Skip to main content

Towards a Formally Verified Implementation of the MimbleWimble Cryptocurrency Protocol

Part of the Lecture Notes in Computer Science book series (LNSC,volume 12418)

Abstract

MimbleWimble is a privacy-oriented cryptocurrency technology which provides security and scalability properties that distinguish it from other protocols of its kind. We present and briefly discuss those properties and outline the basis of a model-driven verification approach to address the certification of the correctness of an implementation of the protocol.

Keywords

  • Cryptocurrency
  • MimbleWimble
  • Idealized model
  • Formal verification
  • Security

This is a preview of subscription content, access via your institution.

Buying options

Chapter
USD   29.95
Price excludes VAT (USA)
  • DOI: 10.1007/978-3-030-61638-0_1
  • Chapter length: 21 pages
  • Instant PDF download
  • Readable on all devices
  • Own it forever
  • Exclusive offer for individuals only
  • Tax calculation will be finalised during checkout
eBook
USD   89.00
Price excludes VAT (USA)
  • ISBN: 978-3-030-61638-0
  • Instant PDF download
  • Readable on all devices
  • Own it forever
  • Exclusive offer for individuals only
  • Tax calculation will be finalised during checkout
Softcover Book
USD   119.99
Price excludes VAT (USA)

Notes

  1. 1.

    The methodology proposed in this work also applies to the Beam implementation: https://www.beam-mw.com.

  2. 2.

    For simplicity, fees are left aside.

  3. 3.

    When dealing with global states, \(valid\_state\) is validChain.

  4. 4.

    Given a state s, a transaction t and an error code ec, \({ ErrorMsg (s,t,ec)}\) holds iff error ec is an acceptable response when the execution of t is requested on state s.

  5. 5.

    See http://www.easycrypt.info.

  6. 6.

    From now on we will refer to Pîrlea and Sergey model simply as PS.

References

  1. Anderson, J.: Computer Security technology planning study. Technical report, Deputy for Command and Management System, USA (1972)

    CrossRef  Google Scholar 

  2. Barthe, G., Dupressoir, F., Grégoire, B., Kunz, C., Schmidt, B., Strub, P.-Y.: EasyCrypt: a tutorial. In: Aldini, A., Lopez, J., Martinelli, F. (eds.) FOSAD 2012-2013. LNCS, vol. 8604, pp. 146–166. Springer, Cham (2014). https://doi.org/10.1007/978-3-319-10082-1_6

    CrossRef  Google Scholar 

  3. Bartzia, E.-I., Strub, P.-Y.: A formal library for elliptic curves in the coq proof assistant. In: Klein, G., Gamboa, R. (eds.) ITP 2014. LNCS, vol. 8558, pp. 77–92. Springer, Cham (2014). https://doi.org/10.1007/978-3-319-08970-6_6

    CrossRef  Google Scholar 

  4. Bell, D.E., LaPadula, L.J.: Secure computer systems: Mathematical foundations. Technical report MTR-2547, vol. 1, MITRE Corp., Bedford, MA (1973)

    Google Scholar 

  5. Bertot, Y., Castéran, P., (informaticien) Huet, G., Paulin-Mohring, C.: Interactive theorem proving and program development: Coq’Art : the calculus of inductive constructions. Texts in theoretical computer science. Springer, Berlin, New York (2004). Données complémentaires http://coq.inria.fr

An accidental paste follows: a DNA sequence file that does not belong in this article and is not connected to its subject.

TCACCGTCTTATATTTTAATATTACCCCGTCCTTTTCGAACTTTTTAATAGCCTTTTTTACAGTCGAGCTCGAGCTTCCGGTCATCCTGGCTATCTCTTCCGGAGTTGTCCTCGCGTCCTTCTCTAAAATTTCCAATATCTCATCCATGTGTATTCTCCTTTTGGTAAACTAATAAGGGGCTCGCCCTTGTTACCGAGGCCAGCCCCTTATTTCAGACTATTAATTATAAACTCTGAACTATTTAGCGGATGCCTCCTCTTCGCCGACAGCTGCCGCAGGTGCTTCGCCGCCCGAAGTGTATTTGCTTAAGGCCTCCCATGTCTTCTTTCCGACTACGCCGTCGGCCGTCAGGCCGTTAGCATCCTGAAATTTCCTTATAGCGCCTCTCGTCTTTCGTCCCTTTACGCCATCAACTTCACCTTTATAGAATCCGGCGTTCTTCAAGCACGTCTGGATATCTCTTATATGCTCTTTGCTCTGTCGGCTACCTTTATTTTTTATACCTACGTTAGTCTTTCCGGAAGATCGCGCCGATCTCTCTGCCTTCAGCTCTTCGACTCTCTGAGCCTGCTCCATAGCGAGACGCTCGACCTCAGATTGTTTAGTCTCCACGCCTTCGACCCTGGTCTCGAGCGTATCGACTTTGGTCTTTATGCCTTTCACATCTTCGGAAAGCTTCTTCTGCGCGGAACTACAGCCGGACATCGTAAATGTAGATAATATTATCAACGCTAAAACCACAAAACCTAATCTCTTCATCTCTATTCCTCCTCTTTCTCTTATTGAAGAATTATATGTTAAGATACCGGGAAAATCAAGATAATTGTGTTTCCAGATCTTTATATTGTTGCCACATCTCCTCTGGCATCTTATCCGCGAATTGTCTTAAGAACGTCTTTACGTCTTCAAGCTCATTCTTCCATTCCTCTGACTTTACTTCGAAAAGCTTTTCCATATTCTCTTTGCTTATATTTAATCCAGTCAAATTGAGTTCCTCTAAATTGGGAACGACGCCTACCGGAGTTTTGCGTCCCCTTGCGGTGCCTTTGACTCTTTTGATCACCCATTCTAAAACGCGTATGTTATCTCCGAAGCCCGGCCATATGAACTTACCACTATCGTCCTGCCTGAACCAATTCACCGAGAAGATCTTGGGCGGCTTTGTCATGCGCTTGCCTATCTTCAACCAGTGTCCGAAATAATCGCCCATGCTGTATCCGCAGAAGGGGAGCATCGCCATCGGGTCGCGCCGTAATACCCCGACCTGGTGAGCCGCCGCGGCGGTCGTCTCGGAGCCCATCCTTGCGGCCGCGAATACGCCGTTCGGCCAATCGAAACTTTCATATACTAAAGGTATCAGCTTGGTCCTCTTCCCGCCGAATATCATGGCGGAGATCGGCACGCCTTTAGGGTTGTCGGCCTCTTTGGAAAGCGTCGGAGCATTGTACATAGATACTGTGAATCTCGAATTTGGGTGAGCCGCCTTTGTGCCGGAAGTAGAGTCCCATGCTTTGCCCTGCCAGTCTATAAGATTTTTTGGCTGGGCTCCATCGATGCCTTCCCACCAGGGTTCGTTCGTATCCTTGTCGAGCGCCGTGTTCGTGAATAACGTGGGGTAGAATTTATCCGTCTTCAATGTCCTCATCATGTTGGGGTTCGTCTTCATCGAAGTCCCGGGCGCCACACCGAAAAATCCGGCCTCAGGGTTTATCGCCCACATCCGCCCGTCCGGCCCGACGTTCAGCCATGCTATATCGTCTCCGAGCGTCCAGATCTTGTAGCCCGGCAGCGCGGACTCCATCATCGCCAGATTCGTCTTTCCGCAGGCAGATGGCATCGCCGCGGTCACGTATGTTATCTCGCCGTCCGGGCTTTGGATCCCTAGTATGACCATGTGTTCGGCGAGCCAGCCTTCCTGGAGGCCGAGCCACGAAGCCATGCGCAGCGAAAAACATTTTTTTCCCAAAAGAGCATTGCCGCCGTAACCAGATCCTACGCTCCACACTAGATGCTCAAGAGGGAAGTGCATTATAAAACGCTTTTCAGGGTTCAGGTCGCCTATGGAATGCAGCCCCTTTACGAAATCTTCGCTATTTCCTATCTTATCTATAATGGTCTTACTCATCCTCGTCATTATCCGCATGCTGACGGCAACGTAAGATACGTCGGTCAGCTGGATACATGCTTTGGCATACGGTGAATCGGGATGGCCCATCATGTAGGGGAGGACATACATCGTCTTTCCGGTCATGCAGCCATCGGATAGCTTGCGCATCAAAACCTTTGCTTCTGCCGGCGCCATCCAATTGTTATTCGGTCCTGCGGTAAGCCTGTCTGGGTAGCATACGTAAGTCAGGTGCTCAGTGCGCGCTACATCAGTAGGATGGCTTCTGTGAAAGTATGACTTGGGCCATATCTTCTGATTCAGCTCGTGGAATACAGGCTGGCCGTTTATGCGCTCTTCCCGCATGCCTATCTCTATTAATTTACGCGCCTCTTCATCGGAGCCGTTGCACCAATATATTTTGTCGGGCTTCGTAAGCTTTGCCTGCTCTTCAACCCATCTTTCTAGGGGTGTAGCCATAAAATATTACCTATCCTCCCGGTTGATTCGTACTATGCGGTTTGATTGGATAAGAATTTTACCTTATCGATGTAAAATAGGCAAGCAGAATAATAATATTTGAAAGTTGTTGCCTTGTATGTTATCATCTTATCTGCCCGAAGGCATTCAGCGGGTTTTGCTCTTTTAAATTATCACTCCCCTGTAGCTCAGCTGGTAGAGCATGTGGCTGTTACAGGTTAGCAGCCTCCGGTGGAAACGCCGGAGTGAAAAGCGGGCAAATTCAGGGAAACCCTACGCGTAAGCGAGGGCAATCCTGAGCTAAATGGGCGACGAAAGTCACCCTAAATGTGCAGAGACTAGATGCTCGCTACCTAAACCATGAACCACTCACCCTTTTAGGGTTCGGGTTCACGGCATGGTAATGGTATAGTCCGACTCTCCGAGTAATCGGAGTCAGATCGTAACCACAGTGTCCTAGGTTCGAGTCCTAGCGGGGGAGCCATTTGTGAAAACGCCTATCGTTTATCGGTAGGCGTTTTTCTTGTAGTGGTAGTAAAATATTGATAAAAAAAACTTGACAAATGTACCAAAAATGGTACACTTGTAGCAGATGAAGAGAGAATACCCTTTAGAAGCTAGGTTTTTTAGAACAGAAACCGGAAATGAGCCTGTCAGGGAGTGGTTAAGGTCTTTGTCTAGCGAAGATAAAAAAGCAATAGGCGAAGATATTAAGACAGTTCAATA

6. Betarte, G., Cristiá, M., Luna, C., Silveira, A., Zanarini, D.: Set-based models for cryptocurrency software. CoRR, abs/1908.00591 (2019)

    Google Scholar 

  7. Betarte, G., Cristiá, M., Luna, C., Silveira, A., Zanarini, D.: Towards a formally verified implementation of the mimblewimble cryptocurrency protocol. CoRR, abs/1907.01688 (2019)

    Google Scholar 

  8. Bhargavan, K., et al.: Formal verification of smart contracts: short paper. In: Proceedings of the 2016 ACM Workshop on Programming Languages and Analysis for Security, PLAS 2016, pp. 91–96. ACM, New York (2016)

    Google Scholar 

  9. Blanchet, B.: CryptoVerif: a computationally sound mechanized prover for cryptographic protocols. In Dagstuhl seminar “Formal Protocol Verification Applied”, October 2007

    Google Scholar 

  10. Blanchet, B.: An efficient cryptographic protocol verifier based on prolog rules. In: 14th IEEE Computer Security Foundations Workshop (CSFW-14 2001), 11–13 June 2001, Cape Breton, Nova Scotia, Canada, pp. 82–96. IEEE Computer Society (2001)

    Google Scholar 

  11. Buterin, V.: Critical update re: Dao vulnerability, June 2016

    Google Scholar 

  12. Cristiá, M., Rossi, G.: A decision procedure for restricted intensional sets. In: de Moura, L. (ed.) CADE 2017. LNCS (LNAI), vol. 10395, pp. 185–201. Springer, Cham (2017). https://doi.org/10.1007/978-3-319-63046-5_12

    CrossRef  Google Scholar 

  13. Cristiá, M., Rossi, G.: Solving quantifier-free first-order constraints over finite sets and binary relations. J. Automated Reasoning 64, 295–330 (2019). https://doi.org/10.1007/s10817-019-09520-4

    MathSciNet  CrossRef  MATH  Google Scholar 

  14. Cristiá, M., Rossi, G., Frydman, C.: log as a test case generator for the test template framework. In: Hierons, R.M., Merayo, M.G., Bravetti, M. (eds.) SEFM 2013. LNCS, vol. 8137, pp. 229–243. Springer, Heidelberg (2013). https://doi.org/10.1007/978-3-642-40561-7_16

    CrossRef  Google Scholar 

  15. Dénès, M., Hritcu, C., Lampropoulos, L., Paraskevopoulou, Z., Pierce, B.: Quickchick: Property-based testing for coq. In: The Coq Workshop (2014)

    Google Scholar 

  16. Korsell, E., Mueller, P., Schumann, Y.: Spectrecoin. https://spectreproject.io/Spectrecoin_White-Paper.pdf, June 2019

  17. Fanti, G.C., et al.: Dandelion++: lightweight cryptocurrency networking with formal anonymity guarantees. CoRR, abs/1805.11060 (2018)